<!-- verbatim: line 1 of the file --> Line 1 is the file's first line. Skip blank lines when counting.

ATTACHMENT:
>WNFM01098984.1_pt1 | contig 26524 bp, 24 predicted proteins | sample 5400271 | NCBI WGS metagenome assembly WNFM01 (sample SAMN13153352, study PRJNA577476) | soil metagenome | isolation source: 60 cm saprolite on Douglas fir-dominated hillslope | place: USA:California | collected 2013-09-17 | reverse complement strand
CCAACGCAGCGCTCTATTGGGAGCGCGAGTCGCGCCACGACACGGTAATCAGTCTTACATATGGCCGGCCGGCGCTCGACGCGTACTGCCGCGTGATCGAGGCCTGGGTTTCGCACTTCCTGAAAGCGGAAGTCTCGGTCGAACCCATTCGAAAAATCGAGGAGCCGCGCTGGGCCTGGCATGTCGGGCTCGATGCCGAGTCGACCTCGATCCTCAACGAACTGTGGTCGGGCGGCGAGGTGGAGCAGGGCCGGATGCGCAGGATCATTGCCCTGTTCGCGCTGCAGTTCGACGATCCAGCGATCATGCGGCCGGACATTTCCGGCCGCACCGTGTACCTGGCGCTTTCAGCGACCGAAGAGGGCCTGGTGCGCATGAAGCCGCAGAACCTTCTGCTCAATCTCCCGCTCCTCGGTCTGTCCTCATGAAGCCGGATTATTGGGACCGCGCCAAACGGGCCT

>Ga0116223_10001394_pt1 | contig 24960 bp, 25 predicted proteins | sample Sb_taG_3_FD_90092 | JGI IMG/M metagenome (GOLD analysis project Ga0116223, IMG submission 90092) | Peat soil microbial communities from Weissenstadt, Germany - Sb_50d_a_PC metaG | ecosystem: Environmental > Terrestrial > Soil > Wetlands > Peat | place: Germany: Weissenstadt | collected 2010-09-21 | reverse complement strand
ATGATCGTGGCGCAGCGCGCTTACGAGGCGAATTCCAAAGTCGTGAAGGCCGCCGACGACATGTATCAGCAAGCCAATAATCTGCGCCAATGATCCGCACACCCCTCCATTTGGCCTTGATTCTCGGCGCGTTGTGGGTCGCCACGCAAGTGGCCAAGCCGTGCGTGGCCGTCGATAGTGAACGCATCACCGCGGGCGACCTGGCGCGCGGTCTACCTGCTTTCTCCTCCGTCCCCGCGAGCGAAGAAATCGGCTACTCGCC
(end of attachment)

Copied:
>WNFM01098984.1_pt1 | contig 26524 bp, 24 predicted proteins | sample 5400271 | NCBI WGS metagenome assembly WNFM01 (sample SAMN13153352, study PRJNA577476) | soil metagenome | isolation source: 60 cm saprolite on Douglas fir-dominated hillslope | place: USA:California | collected 2013-09-17 | reverse complement strand